They say kid viewers don't always understand the "camp" humour of this series, but as a child I was fully aware of the comical nature of this adventure, in fact in my 1970s childhood I had this episode on audio tape and listened to that recording about 100 times!
The cheap lighthouse set might get a laugh from Lost In Space viewers as at one point our villains seem to be walking around those fake rocks from the LIS alien planet set.
I don't agree with the other reviewers view of Eartha Kitt (Catwoman)....he describes her as "abominable"...for the life of me, I just can't understand how someone could dislike Kitt's amazing performance! (here and in other episodes).
Batman: The Funny Feline Felonies (1967)
Eartha Kitt As Catwoman Is Outstanding
Catwoman (Eartha Kitt) and The Joker (Cesar Romero) team up!
Another reviewer has described Eartha Kitt's performance as Catwoman as "pitiful"?? Everybody has a right to an opinion but in my lifetime of following this 1966 Batman series I have never heard anyone say a single negative comment about Kitt's performance, so this negative view is totally new to me.
The Joker is fine but at times he seems a bit too childlike.
As always, the jazzy Billy May music cues are a standout.
The Funny Feline Felonies is a total knockout adventure loaded with colourful lines of dialogue and you will be desperate for part two next week!
Batman: The Ogg Couple (1967)
Batgirl Steals The Episode
Egghead (Vincent Price) returns for a single 25 minute adventure.
An episode for Batgirl fans and she gets to dance and work solo instead of following Batman and Robin around all the time.
There is no question that the season two Egghead episodes were better written than the season three ones. Around this time in 1967 Vincent Price did other work at bat-studio 20th Century Fox by appearing in the Voyage to the Bottom of the Sea episode titled: The Deadly Dolls (this is a must see for bat-fans!)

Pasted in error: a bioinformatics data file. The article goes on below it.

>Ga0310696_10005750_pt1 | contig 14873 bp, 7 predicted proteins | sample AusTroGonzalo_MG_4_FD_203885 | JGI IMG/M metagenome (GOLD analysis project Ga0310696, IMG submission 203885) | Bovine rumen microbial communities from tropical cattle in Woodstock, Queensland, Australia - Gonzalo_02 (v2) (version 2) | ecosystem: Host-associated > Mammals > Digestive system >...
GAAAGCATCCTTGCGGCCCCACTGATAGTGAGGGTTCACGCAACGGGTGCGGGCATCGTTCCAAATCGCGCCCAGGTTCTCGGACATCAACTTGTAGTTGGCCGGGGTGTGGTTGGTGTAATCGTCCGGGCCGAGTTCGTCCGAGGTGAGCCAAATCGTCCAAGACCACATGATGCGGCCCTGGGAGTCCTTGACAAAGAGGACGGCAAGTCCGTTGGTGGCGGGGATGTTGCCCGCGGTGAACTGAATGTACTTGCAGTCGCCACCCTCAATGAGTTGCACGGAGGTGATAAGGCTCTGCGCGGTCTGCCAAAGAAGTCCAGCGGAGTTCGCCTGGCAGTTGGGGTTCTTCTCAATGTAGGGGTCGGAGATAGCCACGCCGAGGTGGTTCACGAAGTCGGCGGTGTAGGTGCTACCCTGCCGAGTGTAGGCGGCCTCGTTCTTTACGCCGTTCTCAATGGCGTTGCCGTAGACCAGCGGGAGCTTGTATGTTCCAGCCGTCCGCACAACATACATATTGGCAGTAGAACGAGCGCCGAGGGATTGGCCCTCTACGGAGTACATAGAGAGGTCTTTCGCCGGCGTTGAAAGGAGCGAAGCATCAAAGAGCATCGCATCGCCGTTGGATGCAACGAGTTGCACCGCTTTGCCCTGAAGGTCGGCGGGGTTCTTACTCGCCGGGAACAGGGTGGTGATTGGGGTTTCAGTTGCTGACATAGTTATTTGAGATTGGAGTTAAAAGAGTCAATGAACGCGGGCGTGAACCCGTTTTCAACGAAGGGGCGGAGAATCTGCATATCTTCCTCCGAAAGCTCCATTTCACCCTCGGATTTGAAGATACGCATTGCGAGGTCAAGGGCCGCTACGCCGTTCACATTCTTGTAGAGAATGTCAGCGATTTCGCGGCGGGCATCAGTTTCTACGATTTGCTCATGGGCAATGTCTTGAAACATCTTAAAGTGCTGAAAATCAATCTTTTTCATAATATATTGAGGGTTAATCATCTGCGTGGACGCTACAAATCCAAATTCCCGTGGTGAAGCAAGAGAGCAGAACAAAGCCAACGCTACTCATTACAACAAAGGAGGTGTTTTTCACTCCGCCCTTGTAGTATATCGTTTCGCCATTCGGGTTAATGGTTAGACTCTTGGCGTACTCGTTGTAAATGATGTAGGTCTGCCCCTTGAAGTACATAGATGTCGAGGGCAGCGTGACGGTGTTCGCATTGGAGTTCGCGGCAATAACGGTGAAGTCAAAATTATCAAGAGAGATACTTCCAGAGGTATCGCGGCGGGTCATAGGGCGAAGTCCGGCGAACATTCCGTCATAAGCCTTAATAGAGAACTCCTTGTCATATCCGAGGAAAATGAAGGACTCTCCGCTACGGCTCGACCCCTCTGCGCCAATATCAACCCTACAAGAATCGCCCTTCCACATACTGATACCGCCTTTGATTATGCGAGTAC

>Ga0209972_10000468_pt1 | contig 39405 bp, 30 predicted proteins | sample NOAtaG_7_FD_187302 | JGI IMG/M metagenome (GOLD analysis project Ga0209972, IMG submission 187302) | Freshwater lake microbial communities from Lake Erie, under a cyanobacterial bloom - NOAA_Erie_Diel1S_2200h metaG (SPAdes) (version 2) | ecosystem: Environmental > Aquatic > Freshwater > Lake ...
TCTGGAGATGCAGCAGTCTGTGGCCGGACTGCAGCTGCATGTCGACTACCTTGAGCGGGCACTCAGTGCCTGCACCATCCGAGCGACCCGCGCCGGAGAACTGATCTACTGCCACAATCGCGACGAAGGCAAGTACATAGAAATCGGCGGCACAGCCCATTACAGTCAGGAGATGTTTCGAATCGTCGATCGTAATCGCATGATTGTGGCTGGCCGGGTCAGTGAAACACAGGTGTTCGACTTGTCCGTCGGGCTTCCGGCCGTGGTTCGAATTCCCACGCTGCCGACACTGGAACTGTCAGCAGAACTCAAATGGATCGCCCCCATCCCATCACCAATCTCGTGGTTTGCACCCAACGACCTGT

Interesting that the other reviewers don't mention the well placed Billy May music cues used in The Ogg Couple. But I find this happens a lot with me...the May music stands out a mile away to me but others are hardly aware that it is even present??
The Ogg Couple is good but not great, but next week we have a knockout episode!
I Think I Was Distracted By One Wonderful Scene?
Science fiction film about a mysterious land.
I personally found this film to be a bit of a struggle but I loved that scene in the "Blast From The Past" store. Memorabilia, toys and man-size props from old science fiction relics such as Lost In Space (1965), The Back Hole (1979), The Day The Earth Stood Still (1951), etc, are a joy to watch.
I can't really put my finger on why Tomorrowland failed to impress me, perhaps it was the characters in the flick, or perhaps I was so distracted by the above mentioned "Blast From The Past" sequence that my mind simply drifted away to the 1950s/1960s???
Catwoman is now played by Eartha Kitt!
In my 1970s childhood this episode was owned on audio tape and I must have listened to that recording atleast 100 times! A knockout adventure loaded with comedy and drama, the dialogue really sparkles and the jazzy Billy May music used over the Bruce and Dick costume change at the start is so thrilling!
Granted, we get more of those season three cheap sets, but you will be so busy looking at sexy Eartha Kitt that you will hardly notice! After the previous clunky three-parter set in "Londinium"...Catwoman's Dressed To Kill is just so welcome!
Batman: The Bloody Tower (1967)
Hit And Miss Episode...With Just Enough Hits